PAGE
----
8 Unesco Collection–A Musical Anthology of the Orient: Viet-Nam 1; UNESCO Collection Musical Sources; Baren Reiter BM-30-L-2022
8 Various: Musiques du Viet-Nam; Disques BAM LD-434 (France)
8 Various: Music of Vietnam; Folkways FE-4352; 1965
  Various: Songs

ways FE-4352; 1965

  Various: Songs





Frame Two :

The Recent record(google Expl.)

Vietnam -the anthem ,Ora CD record



in 2006, french-vietnamese dj-producer onra returned to the homeland of his grandparents in saigon, and returned not only with a bit of heritage, but also a crateful of old chinese and vietnamese vinyl records. the cuts from these findings formed the album he called chinoiseries, a delightful deconstruction of the oriental sounds from the perspective of a dj formerly disconnected from his past, but now piecing it together through his own hybridized worldview. the album was released at the start of the year, but i’d only stumbled upon it last week; since then, though, it’s been gaining much airtime on my stereo, especially one of the early standouts, “the anthem”. armed with a chinese big-band sound, the rousing violins (how often can they be described thus?) match perfectly the repeated Chinese lyrical couplet (i can’t quite make out the first half, but the second refers to the fantastical mentality of pearls!). such a gem, this one.

mp3: onra – the anthem

Music Frome Vietnam

Music from Vietnam Vol.1-5 – Caprice Records

Vol.1 – CAP 21406, recorded and released 1991
Vol.2 – The City of Hue – CAP 21463, recorded 1994, CD released 1995
Vol.3 – Ethnic Minorities – CAP 21479, recorded 1994, CD released 1995
Vol.4 – The Artistry of Kim Sinh, guitar – CAP 21673, recorded 2001, CD released 2003
Vol.5 – Minorities from Central Highland & Coast – CAP 21674, rec. 2001, CD released 2003

Frame Three : The Vietnam Music Record History

Music of Vietnam

Dan nguyet.jpg

Traditional Vietnamese music is highly diverse and syncretistic, combining native and foreign influences. Throughout its history, Vietnam has been heavily impacted by the Chinese musical tradition, as an integral part, along with Korea, Mongolia and Japan.[1] The ancient Indochinese kingdom of Champa also had an historical effect upon this music, because the Vietnamese court found it intriguing. However, even with these foreign influences, Vietnam has a unique musical tradition stemming from its native roots.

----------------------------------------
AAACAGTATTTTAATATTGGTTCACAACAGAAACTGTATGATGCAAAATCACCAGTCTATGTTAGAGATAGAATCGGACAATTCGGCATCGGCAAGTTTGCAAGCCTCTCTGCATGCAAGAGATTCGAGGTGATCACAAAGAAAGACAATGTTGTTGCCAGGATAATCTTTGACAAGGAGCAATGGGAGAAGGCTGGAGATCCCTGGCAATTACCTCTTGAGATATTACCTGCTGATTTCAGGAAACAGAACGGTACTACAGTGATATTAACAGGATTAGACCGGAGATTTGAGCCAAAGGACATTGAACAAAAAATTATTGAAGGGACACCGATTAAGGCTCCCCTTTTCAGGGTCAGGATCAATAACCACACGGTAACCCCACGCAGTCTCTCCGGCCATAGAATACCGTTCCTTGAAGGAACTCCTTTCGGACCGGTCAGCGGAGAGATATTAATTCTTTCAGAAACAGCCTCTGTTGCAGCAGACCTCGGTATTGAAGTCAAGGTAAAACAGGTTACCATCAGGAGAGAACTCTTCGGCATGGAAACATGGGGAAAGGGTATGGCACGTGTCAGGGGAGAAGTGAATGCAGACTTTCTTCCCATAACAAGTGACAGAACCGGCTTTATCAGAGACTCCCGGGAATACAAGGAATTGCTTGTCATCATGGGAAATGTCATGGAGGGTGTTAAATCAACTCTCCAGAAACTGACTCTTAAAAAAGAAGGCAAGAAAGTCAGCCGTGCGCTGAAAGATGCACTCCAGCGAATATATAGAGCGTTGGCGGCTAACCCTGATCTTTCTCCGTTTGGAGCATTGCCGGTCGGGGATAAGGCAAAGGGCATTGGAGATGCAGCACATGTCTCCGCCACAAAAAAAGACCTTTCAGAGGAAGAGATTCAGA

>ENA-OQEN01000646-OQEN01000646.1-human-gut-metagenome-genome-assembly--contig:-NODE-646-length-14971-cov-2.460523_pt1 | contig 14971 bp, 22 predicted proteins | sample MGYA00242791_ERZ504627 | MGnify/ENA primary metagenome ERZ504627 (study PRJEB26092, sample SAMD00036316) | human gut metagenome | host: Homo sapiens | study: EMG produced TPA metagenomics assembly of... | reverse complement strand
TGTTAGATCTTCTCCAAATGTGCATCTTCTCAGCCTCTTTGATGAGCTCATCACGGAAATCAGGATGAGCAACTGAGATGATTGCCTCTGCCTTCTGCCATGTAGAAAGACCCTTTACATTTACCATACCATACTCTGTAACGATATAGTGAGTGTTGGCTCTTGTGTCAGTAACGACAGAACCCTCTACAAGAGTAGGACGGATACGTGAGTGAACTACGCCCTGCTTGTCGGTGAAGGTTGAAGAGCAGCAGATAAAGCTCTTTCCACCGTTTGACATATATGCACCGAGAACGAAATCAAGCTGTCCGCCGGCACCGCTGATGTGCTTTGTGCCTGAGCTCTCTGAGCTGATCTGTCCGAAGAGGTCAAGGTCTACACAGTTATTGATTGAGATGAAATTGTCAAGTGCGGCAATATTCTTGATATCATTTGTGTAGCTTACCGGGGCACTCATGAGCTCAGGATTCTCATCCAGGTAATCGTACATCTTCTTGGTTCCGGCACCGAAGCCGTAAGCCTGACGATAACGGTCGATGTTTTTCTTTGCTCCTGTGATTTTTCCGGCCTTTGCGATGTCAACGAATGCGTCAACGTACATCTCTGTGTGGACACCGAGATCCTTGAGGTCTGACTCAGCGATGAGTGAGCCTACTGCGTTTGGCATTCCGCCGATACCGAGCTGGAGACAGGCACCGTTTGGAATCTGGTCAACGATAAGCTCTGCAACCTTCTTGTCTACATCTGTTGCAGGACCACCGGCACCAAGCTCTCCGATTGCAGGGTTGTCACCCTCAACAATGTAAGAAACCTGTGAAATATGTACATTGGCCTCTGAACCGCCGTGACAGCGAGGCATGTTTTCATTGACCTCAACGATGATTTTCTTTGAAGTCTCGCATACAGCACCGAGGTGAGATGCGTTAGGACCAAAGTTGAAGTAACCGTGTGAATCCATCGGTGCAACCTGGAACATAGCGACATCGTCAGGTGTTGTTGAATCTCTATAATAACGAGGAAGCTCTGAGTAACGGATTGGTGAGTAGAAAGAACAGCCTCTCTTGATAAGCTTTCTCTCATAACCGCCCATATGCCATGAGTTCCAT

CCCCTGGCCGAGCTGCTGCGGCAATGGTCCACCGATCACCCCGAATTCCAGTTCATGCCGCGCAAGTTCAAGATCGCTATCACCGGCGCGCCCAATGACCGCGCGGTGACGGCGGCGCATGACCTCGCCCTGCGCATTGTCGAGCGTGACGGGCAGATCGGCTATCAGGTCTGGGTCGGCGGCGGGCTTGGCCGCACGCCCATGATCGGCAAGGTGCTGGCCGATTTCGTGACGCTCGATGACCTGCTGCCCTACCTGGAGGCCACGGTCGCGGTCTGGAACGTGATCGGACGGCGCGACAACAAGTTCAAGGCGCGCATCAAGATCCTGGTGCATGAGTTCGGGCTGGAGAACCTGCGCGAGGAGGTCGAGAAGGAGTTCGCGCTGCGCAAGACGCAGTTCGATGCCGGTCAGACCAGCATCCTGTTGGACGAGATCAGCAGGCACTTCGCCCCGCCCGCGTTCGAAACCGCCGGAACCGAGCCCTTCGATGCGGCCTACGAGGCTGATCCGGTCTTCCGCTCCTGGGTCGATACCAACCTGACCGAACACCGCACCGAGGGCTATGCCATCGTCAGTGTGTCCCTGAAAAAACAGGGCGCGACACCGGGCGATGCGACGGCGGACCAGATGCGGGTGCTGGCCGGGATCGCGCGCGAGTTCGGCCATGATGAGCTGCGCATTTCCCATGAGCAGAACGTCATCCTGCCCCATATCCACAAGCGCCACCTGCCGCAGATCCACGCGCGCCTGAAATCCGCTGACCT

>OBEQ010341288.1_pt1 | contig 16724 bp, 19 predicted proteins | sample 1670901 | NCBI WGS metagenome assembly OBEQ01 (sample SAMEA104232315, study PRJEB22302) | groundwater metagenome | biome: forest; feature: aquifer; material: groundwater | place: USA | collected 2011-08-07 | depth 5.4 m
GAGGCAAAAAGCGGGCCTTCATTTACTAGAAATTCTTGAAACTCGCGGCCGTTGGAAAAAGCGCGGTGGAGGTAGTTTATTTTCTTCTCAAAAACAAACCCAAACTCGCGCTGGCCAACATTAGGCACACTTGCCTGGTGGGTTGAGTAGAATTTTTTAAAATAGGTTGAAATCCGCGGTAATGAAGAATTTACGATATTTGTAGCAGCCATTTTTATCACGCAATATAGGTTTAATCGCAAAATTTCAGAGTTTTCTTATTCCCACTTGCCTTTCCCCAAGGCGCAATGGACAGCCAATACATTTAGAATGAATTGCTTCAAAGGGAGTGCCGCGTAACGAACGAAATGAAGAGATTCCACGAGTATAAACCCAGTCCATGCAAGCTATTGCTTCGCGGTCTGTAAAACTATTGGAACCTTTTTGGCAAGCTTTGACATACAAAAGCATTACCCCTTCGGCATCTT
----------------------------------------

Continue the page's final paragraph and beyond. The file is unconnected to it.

Vietnam Folk Song – Folk artisans – a treasure of Vietnams culture

Artisans play an important role in preserving national cultural value. Without them, cultural values would not be protected and no one would be able to pass them down through generations.The industrialisation and modernisation process creates an impetus to develop Vietnam culture. However, this raises a problem in relations between tradition and modernity. Therefore, its time to pay more attention to folk artisans who are possessing a great value of traditional culture.In Vietnam, intangible culture is an overwhelming part of the national culture heritage. Vietnams intangible culture is folk culture which is created by and belongs to the community. They are quan ho (love duet singing), classical opera, and of ceramic, silk weaving, and painting handicrafts.

These valuable intangible culture has been passed through generations by artisans who have contributed to preserving and enriching the communitys cultural identity.

UNESCO has made a proposal to honour them with title of Living Human Treasures while the Vietnamese people often call them artisans. Artisans play an important role in preserving national cultural value.

In Vietnam, the role of folk culture is even more important because among 54 other nationalities, only the Kinh people have a kind of academic culture while the 53 ethnic minority groups only have folk culture.

Vietnamese intangible heritage was created in the past, mainly prior to the August Revolution. Therefore, those artisans who possess the heritage are at least 70 years of age. During the countrys 30 years in war, they did not have a chance to practice or carry out activities to promote the culture. In the peace time, industrialisation and modernisation, the globalisation and urbanisation sometimes make people ignore the folk culture.

Therefore, in order to build a Vietnamese advanced culture imbued with national identity, its in a great need of seeking effective measures to help folk artisans to continue practising and popularising cultural treasures they are possessing.

To reach the goal, its now time to collect all intangible culture treasures while honouring folk artisans.

To realise this, recently the Vietnam Folk Literature and Art Association has called for 1,000 its members and 2,000 others nationwide to try to collect and preserve all intangible heritage treasures of Vietnams minorities as being set out in its Vision 2020. They also set up regulations to honour the title Folk Artisan as recognition of theirs efforts to preserve the national cultural value.